Jones wrote that his Insurance Department already investigates major insurance crimes and protects consumers, his more than 300 law enforcement officers making more than 3,800 arrests since he began his tenure there and working closely with district attorneys across the state. He wrote that he’s starting his campaign so early due to “the reality of the cost of campaigning in California and the amount of Super PAC money likely to be spent against me by special interests.”

Posted on Thursday, October 1st, 2015
Under: Attorney General, Dave Jones | 1 Comment »

Congressional reax to Pope Francis’ speech

Here’s how some of the Bay Area’s voices in Congress are responding to Pope Francis’ address today.

From U.S. Sen. Barbara Boxer, D-Calif., a series of tweets:

From House Minority Leader Nancy Pelosi, D-San Francisco:

Nancy Pelosi“The Holy Father Pope Francis’ address to Congress was extraordinary. With absolute clarity, beauty and moral urgency, Pope Francis called on all of us to be better stewards of Creation and instruments of God’s peace.

“Standing in the very heart of our democracy, Pope Francis spoke to the better angels of our nature and of the American people. He reminded us of our sacred and inescapable responsibility to those struggling to escape poverty, persecution and war. He challenged us to rescue our planet from the climate crisis that threatens the future of our children and the health of God’s creation – and to do so sensitive to the needs of the poor. His Holiness urged us to live our values and reach beyond our divisions.

“On a personal note, my husband Paul, my children and I have more than 100 years of Catholic education among us, and this has been a day of profound joy for my family. It has been an awesome privilege to welcome His Holiness to the Congress. My deepest thanks to the Pope for the honor of his historic visit and the elevating, illuminating leadership he continues to provide Catholics and non-Catholics the world over. May the Holy Father’s message of hope, peace and dialogue echo through the halls of the Capitol and across the country for a long time to come.”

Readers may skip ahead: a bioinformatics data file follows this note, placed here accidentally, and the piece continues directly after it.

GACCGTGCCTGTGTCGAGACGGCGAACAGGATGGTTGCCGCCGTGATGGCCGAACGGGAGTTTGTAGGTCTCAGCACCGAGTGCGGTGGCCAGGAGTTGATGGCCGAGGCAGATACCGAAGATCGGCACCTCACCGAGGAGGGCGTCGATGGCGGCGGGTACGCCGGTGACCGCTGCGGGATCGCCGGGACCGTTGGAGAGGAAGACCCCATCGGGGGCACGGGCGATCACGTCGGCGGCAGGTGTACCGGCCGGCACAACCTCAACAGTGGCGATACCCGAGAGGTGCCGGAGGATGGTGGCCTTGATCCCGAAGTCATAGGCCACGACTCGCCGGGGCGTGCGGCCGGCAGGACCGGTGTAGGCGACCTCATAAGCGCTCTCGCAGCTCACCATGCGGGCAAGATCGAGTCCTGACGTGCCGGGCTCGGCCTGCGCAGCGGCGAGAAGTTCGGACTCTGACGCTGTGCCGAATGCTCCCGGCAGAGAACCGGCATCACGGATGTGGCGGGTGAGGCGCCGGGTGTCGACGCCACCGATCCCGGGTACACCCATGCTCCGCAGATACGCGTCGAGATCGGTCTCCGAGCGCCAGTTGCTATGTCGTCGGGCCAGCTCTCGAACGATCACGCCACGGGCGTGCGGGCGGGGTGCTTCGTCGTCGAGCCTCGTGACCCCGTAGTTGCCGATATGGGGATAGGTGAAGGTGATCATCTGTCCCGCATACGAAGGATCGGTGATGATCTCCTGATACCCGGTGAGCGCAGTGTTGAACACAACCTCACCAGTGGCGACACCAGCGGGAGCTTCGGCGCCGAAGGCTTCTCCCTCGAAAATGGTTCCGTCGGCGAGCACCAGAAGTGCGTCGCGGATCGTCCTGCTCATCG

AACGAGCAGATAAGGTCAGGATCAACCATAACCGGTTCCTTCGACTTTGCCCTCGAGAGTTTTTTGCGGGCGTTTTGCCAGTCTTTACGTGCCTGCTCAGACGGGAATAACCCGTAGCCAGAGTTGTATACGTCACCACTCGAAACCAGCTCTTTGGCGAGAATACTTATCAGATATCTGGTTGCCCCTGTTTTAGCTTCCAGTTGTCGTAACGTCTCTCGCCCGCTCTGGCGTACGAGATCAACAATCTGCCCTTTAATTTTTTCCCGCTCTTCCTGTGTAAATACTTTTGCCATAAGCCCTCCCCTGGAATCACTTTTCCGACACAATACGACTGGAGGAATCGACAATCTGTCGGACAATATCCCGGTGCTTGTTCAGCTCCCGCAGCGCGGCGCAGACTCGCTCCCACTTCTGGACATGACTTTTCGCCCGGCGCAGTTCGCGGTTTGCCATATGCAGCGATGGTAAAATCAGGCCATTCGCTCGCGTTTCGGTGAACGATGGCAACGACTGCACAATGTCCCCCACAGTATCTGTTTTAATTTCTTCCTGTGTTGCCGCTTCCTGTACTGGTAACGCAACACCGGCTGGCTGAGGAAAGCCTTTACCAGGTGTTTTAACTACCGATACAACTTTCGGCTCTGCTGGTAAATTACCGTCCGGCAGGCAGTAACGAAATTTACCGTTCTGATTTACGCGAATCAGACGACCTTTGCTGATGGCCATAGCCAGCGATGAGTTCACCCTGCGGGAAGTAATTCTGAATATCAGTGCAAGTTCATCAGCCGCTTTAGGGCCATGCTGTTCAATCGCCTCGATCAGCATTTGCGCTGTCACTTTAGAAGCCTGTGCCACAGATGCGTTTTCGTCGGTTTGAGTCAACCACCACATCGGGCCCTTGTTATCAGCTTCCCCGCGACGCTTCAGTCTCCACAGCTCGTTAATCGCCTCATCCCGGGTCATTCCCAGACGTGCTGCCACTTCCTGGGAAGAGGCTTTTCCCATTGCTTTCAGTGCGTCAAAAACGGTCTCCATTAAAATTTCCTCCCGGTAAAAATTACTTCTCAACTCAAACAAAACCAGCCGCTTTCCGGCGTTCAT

From Rep. Barbara Lee, D-Oakland:

Barbara Lee (Dec-2010)“During a joint-session of Congress today, His Holiness Pope Francis reminded us of our sacred duty: to protect and advocate for the most vulnerable and voiceless in our society and our world.

“His call for peace and justice should inspire Congress and our entire nation. As we work to address the immense challenges facing our nation – climate change, persistent poverty, and global conflicts – the Pope’s call for mutual understanding has never been more timely or necessary.‎ We must strive to end all injustices that devalue human dignity, especially inequality and war.

“During his speech, the Pope called on Congress ‘to avoid a common temptation nowadays: to discard whatever proves troublesome.’

“He is right – we cannot afford to delay cooperation, however difficult it might be, while our planet and our people suffer.”

From Rep. Mark DeSaulnier, D-Concord:

Mark DeSaulnier“Pope Francis’ unprecedented address to Congress was truly aspirational. His message of shared social responsibility in the face of global challenges comes at an important time for our country. Of particular note, were his comments on President Lincoln ‘the guardian who labored tirelessly that this nation, under God, [might] have a new birth of freedom. Building a future of freedom requires love of the common good and cooperation in a subsidiarity and solidarity.’ Whether addressing climate change, poverty and inequality or the global refugee crisis, it is my hope Members of Congress will embrace Pope Francis’ message of moral responsibility and working together for the common good.”

More, after the jump…
Read the rest of this entry »

Posted on Thursday, September 24th, 2015
Under: Barbara Boxer, Barbara Lee, Eric Swalwell, Mark DeSaulnier, Mike Honda, Nancy Pelosi, U.S. House, U.S. Senate | 3 Comments »

CA17: Kevin de León endorses Ro Khanna

17th Congressional District candidate Ro Khanna will be endorsed Thursday by state Senate President Kevin de León, one of the highest-profile California Democrats so far to turn his back on eight-term incumbent Rep. Mike Honda.